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Thursday, Dec. 3, 2009 11:42 am

Building peace at St. Agnes

New program promotes positive actions

Too many people overlook the word peace, says Audrey Lanzotti, an eighth-grader and president of the student council at St. Agnes School in Springfield.

“Everyone talks about kindness, but no one really talks about peace,” Lanzotti says. “But when we brought peace into our school, everything changed.”

Since October, 440 students in preschool through eighth grade at St. Agnes have participated in PeaceBuilders — a violence prevention and character education program that addresses such youth problems as bullying and drug and alcohol use. The local grade school is the first in central Illinois to implement the program, which is approved for the federally funded Safe and Drug-Free Schools Act.

Sr. M. Joan Sorge, O.P., the principal of St. Agnes, says the school board and staff agreed to introduce PeaceBuilders “to see the good in one another more than to focus on the negative.”

“Even though we’re a Catholic school, we have moments when we have to work together,” she adds.

The PeaceBuilders program promotes a positive environment by teaching students six principles: praise people, give up put-downs, seek wise people, notice hurts, right wrongs and help others. These principles are displayed in every classroom, and students recite them at the beginning of every school day.

During recent parent-teacher conferences, the student council, which is facilitating the program, asked parents to join in by signing a contract to promote peace every day. Parents also receive program information in school newsletters and through the Web site, Sorge says.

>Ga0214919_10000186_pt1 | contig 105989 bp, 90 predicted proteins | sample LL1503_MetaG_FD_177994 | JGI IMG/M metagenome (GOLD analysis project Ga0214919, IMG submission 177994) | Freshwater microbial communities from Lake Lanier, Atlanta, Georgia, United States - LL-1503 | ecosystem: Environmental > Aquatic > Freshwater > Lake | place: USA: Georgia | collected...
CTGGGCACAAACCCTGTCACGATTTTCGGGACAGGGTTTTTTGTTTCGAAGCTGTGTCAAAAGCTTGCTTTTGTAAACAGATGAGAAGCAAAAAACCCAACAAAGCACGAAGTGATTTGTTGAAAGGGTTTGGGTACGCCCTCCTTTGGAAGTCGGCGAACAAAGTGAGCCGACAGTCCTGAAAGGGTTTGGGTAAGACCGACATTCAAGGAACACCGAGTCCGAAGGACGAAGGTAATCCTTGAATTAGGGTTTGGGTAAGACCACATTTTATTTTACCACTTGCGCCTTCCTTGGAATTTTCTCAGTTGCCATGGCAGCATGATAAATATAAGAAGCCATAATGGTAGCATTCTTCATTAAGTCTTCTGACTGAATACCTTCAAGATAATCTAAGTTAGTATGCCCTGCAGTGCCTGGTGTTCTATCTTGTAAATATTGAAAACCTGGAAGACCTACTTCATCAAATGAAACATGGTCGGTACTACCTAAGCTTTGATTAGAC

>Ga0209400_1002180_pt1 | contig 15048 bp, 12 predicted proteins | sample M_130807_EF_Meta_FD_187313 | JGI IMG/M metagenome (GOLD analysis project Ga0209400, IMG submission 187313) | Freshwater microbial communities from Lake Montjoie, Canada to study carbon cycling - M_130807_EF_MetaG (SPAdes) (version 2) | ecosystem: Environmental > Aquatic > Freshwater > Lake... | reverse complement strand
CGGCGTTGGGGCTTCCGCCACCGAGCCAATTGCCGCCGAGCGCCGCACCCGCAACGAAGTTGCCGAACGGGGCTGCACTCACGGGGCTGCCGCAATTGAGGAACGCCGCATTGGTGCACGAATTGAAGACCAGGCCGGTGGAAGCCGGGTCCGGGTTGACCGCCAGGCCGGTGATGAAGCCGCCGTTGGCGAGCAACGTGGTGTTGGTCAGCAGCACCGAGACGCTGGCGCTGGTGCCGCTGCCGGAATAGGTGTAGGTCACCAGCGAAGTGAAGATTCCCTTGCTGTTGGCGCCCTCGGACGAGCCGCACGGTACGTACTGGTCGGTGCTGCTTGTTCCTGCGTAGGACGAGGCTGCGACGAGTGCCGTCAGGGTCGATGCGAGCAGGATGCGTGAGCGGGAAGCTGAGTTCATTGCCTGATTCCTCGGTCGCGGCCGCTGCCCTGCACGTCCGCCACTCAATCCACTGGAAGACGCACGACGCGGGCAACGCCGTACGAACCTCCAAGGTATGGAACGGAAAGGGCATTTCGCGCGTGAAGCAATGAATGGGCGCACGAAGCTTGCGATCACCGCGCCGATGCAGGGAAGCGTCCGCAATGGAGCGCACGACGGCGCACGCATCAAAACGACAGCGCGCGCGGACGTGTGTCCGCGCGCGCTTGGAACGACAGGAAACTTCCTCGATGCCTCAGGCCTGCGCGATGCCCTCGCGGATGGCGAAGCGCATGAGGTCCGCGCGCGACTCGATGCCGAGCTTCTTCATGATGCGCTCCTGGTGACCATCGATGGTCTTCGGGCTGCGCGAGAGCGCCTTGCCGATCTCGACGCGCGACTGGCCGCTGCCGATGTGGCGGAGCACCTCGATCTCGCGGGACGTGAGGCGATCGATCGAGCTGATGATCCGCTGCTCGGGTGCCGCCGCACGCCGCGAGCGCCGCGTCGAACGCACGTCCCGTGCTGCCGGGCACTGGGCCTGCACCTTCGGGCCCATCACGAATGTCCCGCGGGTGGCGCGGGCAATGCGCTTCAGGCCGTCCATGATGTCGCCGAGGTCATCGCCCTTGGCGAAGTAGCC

Students focus on one principle each month, recently finishing the first in November. As part of the “praise people” lesson, students receive “praise notes” from their teachers and fellow students for positive actions like helping in class and being friendly in the hallways. At the end of the day, these are read to the entire school over the public-announcement system.

Members of the student council leadership team have noticed that students are making an effort to follow the PeaceBuilders’ principles. They’ve become more welcoming and accepting of each other, they say.

“We didn’t really notice bullying or even little things like when a pen dropped,” Megan O’Brien says. “You’d just walk by. But when you praise people, you notice that every little thing counts to someone.”

“Every time I look around, I see people who are helping others,” Nolan Brennan agrees. “They’re encouraging them. They’re complimenting them. Everybody is always walking in with a positive attitude and smiling to their teachers and staff.”

Sorge and the student council members hope that students will learn positive, peace-building skills early and continue using them in high school and throughout their lives.

“I think the whole PeaceBuilders program gives us a positive outlook, not just at school, but on the whole world,” Andrew Koehler explains. “Not on how bad the economy is or on war, but it makes us see how people are trying to do good things.”

Contact Amanda Robert at arobert@illinoistimes.com.
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